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How Esports Can Learn From Traditional Sports in Growing its Ecosystem
Esports is in a very unique and strong position of being the next big inclusion into the diverse world of competitive sports, following its debut at the 2018 Asian Games, as well as its inclusion in the 2019 SEA Games. While the scene appears to be on a steady course for greatness,  the realms of Esports still have numerous aspects to improve on. This is especially in the southeast Asian region which shows the greatest potential for growth.
The best way forward has always been learning from the past. For Esports, there’s no better reference than the tried and tested methods of its more traditional brethren. But how can it learn from the likes of football, basketball and the NFL, especially when its contests take place on digital arenas rather than on actual fields?  
Today, we identify several areas where Esports can benefit and learn from traditional sports when it comes to growing its ecosystem.
Player-Scouting And Youth Development
Unlike field sports, which requires first-hand witnesses to scout prospects, Esports scouts have the advantage of not having to be physically present to assess the performances of high potential Esports athletes. The availability of streaming services coupled with countless statistics tracking software makes the process of evaluating and discovering new talent more accessible in this day and age.
Even the “moneyball” approach which many sports teams have adapted can be implemented to Esports, as teams scour for that one perfect player to fit specific squad roles. This step is even more essential for up and coming teams, as talent doesn’t come cheap. Without proper scouting and people to identify their raw skill, world beaters like Faker and Shroud would not have been discovered.
Great scouting and youth development are essential in forming the next world-beating team - don’t believe us? Just look at Sir Alex Ferguson and his Class of 92 which was built around a core of six Manchester United academy talent.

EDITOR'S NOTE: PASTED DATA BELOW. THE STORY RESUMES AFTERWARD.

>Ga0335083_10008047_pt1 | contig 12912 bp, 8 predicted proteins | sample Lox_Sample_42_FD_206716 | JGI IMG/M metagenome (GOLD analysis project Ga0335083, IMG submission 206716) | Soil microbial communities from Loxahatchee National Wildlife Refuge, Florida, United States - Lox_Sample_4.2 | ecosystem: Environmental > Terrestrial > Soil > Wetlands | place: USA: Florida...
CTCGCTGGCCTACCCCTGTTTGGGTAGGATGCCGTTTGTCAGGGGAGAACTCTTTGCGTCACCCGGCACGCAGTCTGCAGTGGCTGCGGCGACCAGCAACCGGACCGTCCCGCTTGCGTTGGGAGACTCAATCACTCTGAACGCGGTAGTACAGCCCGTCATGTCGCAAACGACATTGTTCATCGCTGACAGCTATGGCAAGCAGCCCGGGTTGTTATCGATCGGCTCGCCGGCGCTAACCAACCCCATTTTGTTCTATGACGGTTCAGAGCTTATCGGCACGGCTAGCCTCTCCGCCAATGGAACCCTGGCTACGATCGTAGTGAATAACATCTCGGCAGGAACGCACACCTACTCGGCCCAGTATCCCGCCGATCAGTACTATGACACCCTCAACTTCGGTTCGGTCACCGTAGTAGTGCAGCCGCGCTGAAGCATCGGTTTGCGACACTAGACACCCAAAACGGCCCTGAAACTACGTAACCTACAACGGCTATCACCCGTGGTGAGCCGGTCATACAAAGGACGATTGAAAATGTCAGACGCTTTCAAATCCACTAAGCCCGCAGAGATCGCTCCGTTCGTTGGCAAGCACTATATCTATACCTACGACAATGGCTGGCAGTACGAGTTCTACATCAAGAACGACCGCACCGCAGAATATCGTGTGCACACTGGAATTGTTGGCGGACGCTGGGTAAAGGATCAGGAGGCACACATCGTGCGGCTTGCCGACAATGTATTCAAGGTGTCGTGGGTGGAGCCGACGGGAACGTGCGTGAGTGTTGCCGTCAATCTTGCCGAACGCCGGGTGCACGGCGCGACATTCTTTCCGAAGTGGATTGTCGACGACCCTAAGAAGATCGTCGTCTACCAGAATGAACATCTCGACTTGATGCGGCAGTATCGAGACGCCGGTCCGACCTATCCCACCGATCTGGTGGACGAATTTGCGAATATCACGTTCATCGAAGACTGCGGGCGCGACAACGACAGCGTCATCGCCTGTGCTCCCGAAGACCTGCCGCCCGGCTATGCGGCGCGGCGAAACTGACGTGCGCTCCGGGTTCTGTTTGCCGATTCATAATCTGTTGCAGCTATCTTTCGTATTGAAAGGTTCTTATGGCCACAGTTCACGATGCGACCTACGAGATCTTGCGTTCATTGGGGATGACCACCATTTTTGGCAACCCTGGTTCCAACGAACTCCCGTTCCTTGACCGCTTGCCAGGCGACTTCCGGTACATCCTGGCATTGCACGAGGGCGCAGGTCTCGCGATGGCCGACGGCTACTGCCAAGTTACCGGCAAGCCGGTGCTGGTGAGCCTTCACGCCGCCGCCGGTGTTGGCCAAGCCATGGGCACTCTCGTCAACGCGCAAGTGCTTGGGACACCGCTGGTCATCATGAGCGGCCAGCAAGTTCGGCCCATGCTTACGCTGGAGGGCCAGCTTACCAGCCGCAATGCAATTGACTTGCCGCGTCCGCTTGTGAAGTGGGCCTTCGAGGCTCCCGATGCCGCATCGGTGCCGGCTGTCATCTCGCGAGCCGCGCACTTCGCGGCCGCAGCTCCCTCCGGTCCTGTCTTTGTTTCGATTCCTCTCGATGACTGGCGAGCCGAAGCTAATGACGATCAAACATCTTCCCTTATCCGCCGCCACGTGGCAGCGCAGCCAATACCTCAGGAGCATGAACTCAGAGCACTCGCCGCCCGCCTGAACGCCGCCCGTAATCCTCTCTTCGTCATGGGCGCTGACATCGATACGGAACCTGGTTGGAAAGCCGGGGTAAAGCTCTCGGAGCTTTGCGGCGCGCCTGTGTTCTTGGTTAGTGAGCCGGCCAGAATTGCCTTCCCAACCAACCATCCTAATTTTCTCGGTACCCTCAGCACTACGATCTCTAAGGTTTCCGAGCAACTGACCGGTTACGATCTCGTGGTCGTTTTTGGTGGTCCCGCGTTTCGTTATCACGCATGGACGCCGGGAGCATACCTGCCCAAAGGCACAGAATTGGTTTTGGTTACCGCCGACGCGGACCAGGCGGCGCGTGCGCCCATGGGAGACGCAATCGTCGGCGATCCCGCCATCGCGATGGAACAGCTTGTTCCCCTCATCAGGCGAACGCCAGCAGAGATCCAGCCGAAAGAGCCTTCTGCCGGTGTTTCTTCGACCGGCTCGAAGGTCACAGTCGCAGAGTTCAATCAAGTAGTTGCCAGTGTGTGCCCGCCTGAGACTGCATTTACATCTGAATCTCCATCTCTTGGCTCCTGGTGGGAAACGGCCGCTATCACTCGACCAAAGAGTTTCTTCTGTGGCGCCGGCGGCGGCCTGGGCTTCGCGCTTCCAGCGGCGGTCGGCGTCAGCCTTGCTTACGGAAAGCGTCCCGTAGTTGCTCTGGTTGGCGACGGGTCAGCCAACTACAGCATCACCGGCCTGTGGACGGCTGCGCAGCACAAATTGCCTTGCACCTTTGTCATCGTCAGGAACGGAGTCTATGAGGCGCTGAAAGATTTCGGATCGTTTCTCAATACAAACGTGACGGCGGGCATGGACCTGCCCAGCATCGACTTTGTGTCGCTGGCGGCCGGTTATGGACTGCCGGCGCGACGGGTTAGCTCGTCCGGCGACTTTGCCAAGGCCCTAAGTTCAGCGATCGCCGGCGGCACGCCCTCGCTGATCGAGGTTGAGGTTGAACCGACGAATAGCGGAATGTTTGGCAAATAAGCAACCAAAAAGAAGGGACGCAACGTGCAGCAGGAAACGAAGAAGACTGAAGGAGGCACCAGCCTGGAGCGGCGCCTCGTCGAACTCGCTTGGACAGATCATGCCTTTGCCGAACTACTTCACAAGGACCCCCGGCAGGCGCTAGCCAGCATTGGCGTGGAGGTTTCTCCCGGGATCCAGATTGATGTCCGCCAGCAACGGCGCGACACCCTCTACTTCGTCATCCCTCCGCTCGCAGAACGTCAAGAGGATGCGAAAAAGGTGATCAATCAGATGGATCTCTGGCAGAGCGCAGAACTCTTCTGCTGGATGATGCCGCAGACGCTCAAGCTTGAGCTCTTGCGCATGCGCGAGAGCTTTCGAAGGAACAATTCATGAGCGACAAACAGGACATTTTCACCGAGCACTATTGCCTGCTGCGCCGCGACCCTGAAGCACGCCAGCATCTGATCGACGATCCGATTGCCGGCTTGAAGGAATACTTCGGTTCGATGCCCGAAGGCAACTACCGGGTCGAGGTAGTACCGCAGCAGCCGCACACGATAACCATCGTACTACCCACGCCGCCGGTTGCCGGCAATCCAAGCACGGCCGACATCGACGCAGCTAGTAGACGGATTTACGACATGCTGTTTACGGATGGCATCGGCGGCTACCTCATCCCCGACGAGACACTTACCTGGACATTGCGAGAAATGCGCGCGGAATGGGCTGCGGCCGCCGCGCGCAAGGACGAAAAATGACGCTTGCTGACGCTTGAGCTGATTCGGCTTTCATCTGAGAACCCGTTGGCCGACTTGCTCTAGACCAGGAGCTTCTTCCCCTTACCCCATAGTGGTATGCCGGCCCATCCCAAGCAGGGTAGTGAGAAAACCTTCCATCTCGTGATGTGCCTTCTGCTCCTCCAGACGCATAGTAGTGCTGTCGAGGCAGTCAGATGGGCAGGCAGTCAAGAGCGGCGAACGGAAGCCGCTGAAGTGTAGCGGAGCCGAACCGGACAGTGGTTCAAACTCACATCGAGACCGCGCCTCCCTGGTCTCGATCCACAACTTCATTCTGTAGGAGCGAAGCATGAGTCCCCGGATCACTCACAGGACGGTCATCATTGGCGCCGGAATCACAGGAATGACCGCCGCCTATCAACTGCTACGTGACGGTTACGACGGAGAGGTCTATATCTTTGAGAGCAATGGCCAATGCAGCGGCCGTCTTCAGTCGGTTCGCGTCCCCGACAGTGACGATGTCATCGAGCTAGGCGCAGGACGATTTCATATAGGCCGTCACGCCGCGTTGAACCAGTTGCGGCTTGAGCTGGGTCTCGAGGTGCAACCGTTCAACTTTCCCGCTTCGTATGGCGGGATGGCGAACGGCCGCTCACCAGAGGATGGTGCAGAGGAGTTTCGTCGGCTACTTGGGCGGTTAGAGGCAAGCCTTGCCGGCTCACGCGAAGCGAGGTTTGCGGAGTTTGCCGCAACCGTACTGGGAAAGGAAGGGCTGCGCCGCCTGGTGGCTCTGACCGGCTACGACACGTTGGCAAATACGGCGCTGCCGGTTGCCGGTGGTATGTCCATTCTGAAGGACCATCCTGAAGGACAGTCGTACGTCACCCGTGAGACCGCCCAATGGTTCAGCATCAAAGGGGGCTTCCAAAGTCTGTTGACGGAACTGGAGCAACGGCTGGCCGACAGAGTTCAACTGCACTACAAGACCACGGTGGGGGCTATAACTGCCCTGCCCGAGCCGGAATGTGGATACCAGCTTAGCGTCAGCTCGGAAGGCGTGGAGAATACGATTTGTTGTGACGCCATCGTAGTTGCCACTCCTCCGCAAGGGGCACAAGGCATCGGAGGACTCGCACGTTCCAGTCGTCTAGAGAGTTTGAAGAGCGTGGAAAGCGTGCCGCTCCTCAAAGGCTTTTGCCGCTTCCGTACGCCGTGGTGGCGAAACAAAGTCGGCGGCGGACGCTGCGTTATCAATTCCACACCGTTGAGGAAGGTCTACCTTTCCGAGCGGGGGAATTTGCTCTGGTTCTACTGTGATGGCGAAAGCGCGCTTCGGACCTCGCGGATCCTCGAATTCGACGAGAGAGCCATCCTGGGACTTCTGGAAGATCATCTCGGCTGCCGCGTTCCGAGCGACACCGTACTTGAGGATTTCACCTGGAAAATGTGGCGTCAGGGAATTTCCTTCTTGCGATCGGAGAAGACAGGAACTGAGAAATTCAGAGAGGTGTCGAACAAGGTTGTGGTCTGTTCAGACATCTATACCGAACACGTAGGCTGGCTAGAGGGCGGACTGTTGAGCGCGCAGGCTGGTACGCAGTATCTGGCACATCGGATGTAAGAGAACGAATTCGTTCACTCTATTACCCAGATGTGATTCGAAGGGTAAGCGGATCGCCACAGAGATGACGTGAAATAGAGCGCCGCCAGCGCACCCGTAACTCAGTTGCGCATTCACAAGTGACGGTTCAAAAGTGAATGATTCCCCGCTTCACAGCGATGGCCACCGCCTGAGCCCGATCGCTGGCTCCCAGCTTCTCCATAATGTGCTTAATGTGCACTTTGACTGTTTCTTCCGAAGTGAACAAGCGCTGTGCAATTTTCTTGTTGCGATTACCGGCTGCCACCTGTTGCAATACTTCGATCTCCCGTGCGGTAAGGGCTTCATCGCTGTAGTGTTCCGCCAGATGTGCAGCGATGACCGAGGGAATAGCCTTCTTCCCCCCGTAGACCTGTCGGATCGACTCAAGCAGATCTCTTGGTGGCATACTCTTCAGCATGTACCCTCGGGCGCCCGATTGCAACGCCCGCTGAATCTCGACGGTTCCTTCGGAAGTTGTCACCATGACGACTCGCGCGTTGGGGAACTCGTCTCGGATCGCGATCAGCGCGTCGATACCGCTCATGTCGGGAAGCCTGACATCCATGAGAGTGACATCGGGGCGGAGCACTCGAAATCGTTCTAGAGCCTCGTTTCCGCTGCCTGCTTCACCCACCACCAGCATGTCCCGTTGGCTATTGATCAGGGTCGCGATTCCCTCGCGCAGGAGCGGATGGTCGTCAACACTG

Talent Management And Career Prospects
As opposed to traditional sports whose athletes peak between their mid-twenties to mid-thirties, pro-Esports athletes really hit their stride around their late teens, and in most cases, reach retirement phase circa the age of twenty-five. Former players then either resort to resume their normal life outside of competitive gaming, or for a select few, delve into other areas of gaming such as video game streaming, or management. Sadly, these decisions are mostly due to necessity, rather than choice.
A cohesive effort should be introduced to ensure former pros remain relevant once their playing days are over. Their skill and experience gathered throughout the years are invaluable and should be capitalised in developing a new breed of players.
Federations and team owners should take responsibility of ensuring members of their organisation are well equipped on and off-screen - a long term approach which in turn would make Esports an even more appealing career choice to the masses.

Most professional sports teams ensure players signed to their club are equipped for the world beyond their playing days. Proper support systems have been introduced to maintain physical and mental health and if the players so choose to, can delve into various aspects of the industry be it coaching, management and even broadcast.
This step is even more crucial for Esports, as former players tend to be young adults who could use all the help they can get in developing themselves. Most pro-level Esports athletes compete during their formative years when a bulk of their non-gaming peers are focusing on academia. If not handled correctly, Esports athletes may end up playing catch up once their pro career ends so the welfare and care for these athletes should carry on beyond playing.
Emphasis in Creating World Class Athletes Ahead of Hosting Tourneys
While it is always great to have world-class tournaments pop up near you from time to time, it will not mean much if the scene in the host country remains stagnant. We’ve seen this happen countless times in football and motorsport, so let it be known that successful hosting does not guarantee rapid development of whatever sport involved.
Instead of focusing on the next big Esports event, interested parties would be better off channelling the funds to grassroots development. Esports, like any other sports, survive not from politicking in the background: it thrives from a burgeoning and active community. Ask any sports fan out there and rest assured, that they would pick the opportunity of being a pro player ahead of the certainty of watching other pros play.
While we aren’t discouraging interested parties from organising and hosting such events, priority should always be given to the community which plays a crucial role in being the foundation of any thriving sporting ecosystem.